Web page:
The vacuum aerodynamic diameter (dva) and mass spectral information for individual particles were measured by SPAMS (Li et al., 2011). A brief description on the performance of SPAMS can also be found in the Supplement. Over the sampling period for the spring 2018 and winter 2020 periods, a respective number of particles with mass spectral information were analyzed, using FATES (Flexible Analysis Toolkit for the Exploration of SPMS data), based on MATLAB (The MathWorks, Inc.; Sultana et al., 2017). The particles were classified by an adaptive resonance-theory-based neural network algorithm (Song et al., 1999), with the inputs of ion peak intensities. In total, seven types with distinct mass spectral characteristics (Fig. S3), accounting for > 95 % of all the detected particles, were obtained for further analysis. The presence of nitrate can be identified with ion peaks (defined as 5 times the noise signal) at [NO3]− or [NO2]−. Approximately 70 %–80 % of all the detected particles in the size range of 100–2000 nm contained nitrate ion signals for our measurements. Defined as fractional peak area of each relative to the sum of peak areas in a mass spectrum, a relative peak area (RPA) is applied to represent the relative amount of a species within a particle (Jeong et al., 2011; Healy et al., 2013).
2.3 Cloud water/PM2.5 collection and chemical analysis
A Caltech active strand cloud water collector (CASCC2) was applied to collect cloud water (with droplet size > 3.5 µm). The average cloud liquid water content (LWC) for each sampling period can be derived from LWC (Δt × η × Q), based on each sample mass (Δm), duration time (Δt), flow rate (Q= 5.8 m3 min−1), and collection efficiency (η= 86 %).
A total of 58/53 cloud water samples were collected over the 19/10 cloud events for the spring 2018 and winter 2020 periods, respectively, with the durations ranging between 2 and 10 h. The pH for collected samples were immediately measured using a pH meter (Mettler-Toledo, Switzerland) after being filtered through a 0.22 µm filter and then kept at −20 ∘C until the analysis.
PM2.5 samples were collected on quartz filters using a PM2.5 sampler (PM-PUF-300; Mingye Technology Co., Ltd., Guangzhou, China) at a flow rate of 300 L min−1. The filter were preconditioned in 450 ∘C for 6 h to eliminate the potential influence of organics. A total of PM2.5 samples were collected for the spring 2018 and winter 2020 periods, respectively. The samples were immediately kept at −20 ∘C until further analysis was conducted. These samples are representative for the cloud-free particles or cloud interstitial particles during the cloud events.
Cloud water and PM2.5 samples were analyzed with ion chromatograph (883 IC plus, Metrohm AG, Switzerland) for water-soluble inorganic ions (Na+, NH, K+, Ca2+, Mg2+, Cl−, NO, and SO) and total organic carbon analyzer (vario, Elementar, Germany, for the 2018 samples and TOC-V, Shimadzu, Japan, for the 2020 samples) for water-soluble organic carbon (WSOC). The overall uncertainty for the concentration of each species is calculated to be < 15 %, based on parallel analyses. The nitrate mass fractions in cloud water and PM2.5 were calculated by dividing the nitrate concentration by the sum of the measured water-soluble inorganic ions and water-soluble organic matter (estimated by 1.6 ⋅ WSOC).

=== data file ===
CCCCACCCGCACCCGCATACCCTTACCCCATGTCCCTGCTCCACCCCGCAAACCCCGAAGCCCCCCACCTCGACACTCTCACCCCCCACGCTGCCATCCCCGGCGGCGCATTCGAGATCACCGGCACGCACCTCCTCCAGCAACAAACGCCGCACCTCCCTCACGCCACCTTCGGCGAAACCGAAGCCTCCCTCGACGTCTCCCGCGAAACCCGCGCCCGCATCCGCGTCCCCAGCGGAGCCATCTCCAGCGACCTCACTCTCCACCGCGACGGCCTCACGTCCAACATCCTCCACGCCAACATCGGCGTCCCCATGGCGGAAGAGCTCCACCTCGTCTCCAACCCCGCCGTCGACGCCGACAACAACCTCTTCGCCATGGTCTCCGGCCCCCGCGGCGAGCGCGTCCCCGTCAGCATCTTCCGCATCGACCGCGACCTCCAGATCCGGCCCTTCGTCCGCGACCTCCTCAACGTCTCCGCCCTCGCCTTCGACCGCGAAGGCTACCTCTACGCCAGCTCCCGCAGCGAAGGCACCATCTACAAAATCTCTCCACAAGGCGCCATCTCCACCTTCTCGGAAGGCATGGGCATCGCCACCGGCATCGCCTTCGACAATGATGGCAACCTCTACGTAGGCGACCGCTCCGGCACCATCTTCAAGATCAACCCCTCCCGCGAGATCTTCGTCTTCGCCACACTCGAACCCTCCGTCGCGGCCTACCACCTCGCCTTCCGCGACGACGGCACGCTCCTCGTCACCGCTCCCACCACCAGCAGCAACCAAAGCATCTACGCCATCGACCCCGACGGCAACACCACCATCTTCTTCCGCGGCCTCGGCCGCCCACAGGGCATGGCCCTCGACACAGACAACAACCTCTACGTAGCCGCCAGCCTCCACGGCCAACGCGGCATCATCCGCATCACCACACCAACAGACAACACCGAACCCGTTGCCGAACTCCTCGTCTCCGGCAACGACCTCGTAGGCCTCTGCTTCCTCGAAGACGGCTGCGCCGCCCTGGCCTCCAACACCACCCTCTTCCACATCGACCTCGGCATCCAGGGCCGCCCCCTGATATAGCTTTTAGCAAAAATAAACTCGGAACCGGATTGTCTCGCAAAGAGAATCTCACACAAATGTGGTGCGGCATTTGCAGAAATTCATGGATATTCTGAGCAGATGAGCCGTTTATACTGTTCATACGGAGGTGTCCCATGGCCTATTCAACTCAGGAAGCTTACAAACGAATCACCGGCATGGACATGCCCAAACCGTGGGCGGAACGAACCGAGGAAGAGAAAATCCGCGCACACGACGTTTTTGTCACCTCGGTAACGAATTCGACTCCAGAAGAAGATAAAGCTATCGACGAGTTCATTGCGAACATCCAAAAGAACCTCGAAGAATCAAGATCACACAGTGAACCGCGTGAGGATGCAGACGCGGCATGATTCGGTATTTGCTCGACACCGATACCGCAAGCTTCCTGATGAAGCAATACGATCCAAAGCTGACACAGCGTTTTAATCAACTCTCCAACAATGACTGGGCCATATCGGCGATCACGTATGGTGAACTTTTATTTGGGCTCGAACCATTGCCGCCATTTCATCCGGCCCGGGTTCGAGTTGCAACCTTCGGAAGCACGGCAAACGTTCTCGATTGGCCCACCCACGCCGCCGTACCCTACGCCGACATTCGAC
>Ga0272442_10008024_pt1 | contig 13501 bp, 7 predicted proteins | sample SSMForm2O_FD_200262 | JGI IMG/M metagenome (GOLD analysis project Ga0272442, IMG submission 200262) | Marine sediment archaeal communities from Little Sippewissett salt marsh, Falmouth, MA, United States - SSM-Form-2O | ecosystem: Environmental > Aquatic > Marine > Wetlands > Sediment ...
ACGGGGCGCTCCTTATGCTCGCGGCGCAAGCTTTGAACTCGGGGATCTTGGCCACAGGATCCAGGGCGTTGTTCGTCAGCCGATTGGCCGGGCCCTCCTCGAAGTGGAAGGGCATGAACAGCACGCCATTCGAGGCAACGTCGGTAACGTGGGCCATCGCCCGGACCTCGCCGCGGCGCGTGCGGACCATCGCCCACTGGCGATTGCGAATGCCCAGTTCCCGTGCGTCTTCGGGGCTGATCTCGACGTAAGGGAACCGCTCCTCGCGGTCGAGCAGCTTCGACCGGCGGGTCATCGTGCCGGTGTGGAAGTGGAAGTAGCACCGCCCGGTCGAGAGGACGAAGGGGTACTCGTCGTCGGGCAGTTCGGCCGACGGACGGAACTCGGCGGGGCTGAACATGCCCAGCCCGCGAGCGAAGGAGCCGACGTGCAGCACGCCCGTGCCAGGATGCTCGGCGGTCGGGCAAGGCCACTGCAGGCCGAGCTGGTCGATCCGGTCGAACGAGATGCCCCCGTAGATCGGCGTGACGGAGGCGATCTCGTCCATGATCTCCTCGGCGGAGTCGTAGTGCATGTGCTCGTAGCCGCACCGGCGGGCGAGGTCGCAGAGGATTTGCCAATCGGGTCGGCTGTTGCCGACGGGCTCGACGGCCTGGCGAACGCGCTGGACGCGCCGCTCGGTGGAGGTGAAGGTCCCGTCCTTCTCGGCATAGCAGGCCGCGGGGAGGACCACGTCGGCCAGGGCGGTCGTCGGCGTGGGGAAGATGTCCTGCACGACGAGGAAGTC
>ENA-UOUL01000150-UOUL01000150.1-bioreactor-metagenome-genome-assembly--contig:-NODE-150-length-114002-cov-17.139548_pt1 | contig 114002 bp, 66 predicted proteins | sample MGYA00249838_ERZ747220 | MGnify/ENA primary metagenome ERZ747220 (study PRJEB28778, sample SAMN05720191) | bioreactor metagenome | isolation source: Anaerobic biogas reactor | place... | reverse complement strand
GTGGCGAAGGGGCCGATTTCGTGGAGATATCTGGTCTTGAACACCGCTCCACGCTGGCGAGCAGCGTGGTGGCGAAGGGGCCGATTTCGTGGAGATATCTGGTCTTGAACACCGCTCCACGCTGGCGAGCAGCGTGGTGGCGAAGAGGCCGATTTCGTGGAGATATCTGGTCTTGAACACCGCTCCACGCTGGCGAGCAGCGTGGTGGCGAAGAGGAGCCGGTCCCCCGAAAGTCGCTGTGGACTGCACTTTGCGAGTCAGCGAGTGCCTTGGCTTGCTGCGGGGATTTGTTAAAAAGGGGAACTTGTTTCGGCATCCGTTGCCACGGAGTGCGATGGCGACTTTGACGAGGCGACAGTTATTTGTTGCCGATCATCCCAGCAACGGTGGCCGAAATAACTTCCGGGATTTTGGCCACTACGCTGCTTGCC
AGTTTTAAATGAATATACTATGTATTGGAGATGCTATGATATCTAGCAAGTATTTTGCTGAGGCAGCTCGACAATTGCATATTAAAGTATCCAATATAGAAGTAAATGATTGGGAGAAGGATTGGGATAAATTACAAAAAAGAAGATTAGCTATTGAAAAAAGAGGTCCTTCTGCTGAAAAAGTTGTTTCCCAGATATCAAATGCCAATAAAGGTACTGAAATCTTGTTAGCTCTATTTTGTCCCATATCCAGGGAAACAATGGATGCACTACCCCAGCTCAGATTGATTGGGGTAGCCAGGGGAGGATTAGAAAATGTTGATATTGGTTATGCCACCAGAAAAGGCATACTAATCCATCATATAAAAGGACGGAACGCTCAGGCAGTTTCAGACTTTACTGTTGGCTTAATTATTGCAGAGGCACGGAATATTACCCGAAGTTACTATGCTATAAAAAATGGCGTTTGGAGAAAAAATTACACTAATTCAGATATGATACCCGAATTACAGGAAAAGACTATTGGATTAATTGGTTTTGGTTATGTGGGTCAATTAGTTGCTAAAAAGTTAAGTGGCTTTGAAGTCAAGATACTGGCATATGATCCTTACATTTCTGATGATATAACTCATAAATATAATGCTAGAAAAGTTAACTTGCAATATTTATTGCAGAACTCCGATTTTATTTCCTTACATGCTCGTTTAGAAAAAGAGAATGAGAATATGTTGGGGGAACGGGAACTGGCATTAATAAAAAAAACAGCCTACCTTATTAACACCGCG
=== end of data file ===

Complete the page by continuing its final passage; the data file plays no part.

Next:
2.4 Box modeling of nitrate formation in cloud
A multiphase chemical box model (Regional Atmospheric Chemistry Modeling–Chemical Aqueous Phase Radical Mechanism, RACM-CAPRAM) was used to simulate the production of nitrate in wet aerosols and cloud droplets. It couples the regional atmospheric chemistry mechanism version 2 (RACM2; including 363 chemical reactions) and the chemical aqueous-phase radical mechanism version 2.4 (CAPRAM2.4; including 438 chemical reactions) to account for gas- and aqueous-phase atmospheric chemistry (Ervens et al., 2003). As similarly performed in previous studies (Pathak et al., 2009; Wen et al., 2018), the following three major pathways for nitrate formation are considered: (1) the oxidation of NO2 by the OH radical produces HNO3 and partitioning of gaseous HNO3 into the aqueous phase, (2) the hydrolysis reactions of N2O5, and (3) the aqueous-phase reactions of NO3 radicals.
The average concentration of NO2 (∼ 25 ppb – parts per billion) and O3 (∼ 100 ppb) for gas-phase precursors and LWC (0.1 g m−3) for cloud droplets, obtained from the in situ measurements, were taken as representative parameters for the atmospheric condition at Tianjing Mountain and used as initial conditions for the model simulation. The detailed initial conditions for the model are listed in Table S1 in the Supplement. Several comparisons through varying the LWC and photolysis rate were considered in order to investigate the role of LWC and photolysis in the formation of nitrate in the cloud. It is also noted that only LWC and photolysis rate were reset in our scenario, with other factors (e.g., initial droplet composition and SO2) kept as the default setting in the model setup.
3.1 Enhanced in-cloud production of nitrate
Figure 1 shows the statistical results of the nitrate mass fractions in cloud water and PM2.5 and the hourly average relative intensity of nitrate (represented by the RPA) in the cloud-free, cloud residual, and cloud interstitial particles. The results clearly indicate the enhancement of nitrate in clouds. It can be seen that the mass fraction of nitrate in cloud water (∼ 20 % on average) is obviously higher than that in PM2.5 (< 15 % on average) during the cloud-free periods and the cloud events, for both the spring 2018 and winter 2020 periods. Moreover, the relative intensity of nitrate was substantially enhanced in the cloud interstitial particles and particularly cloud residues relative to the cloud-free particles. The influence of air mass on the enhanced nitrate can be ruled out for the 2018 spring period, as they, similarly, originated from southern areas over the whole campaign period (Fig. S2). While originating from different regions during the winter 2020 period, the air masses did not show a significant difference between the cloud-free periods and the cloud events (Figs. S1 and S2). Thus, the influence of the air mass on the enhanced nitrate in 2020 winter should also be limited.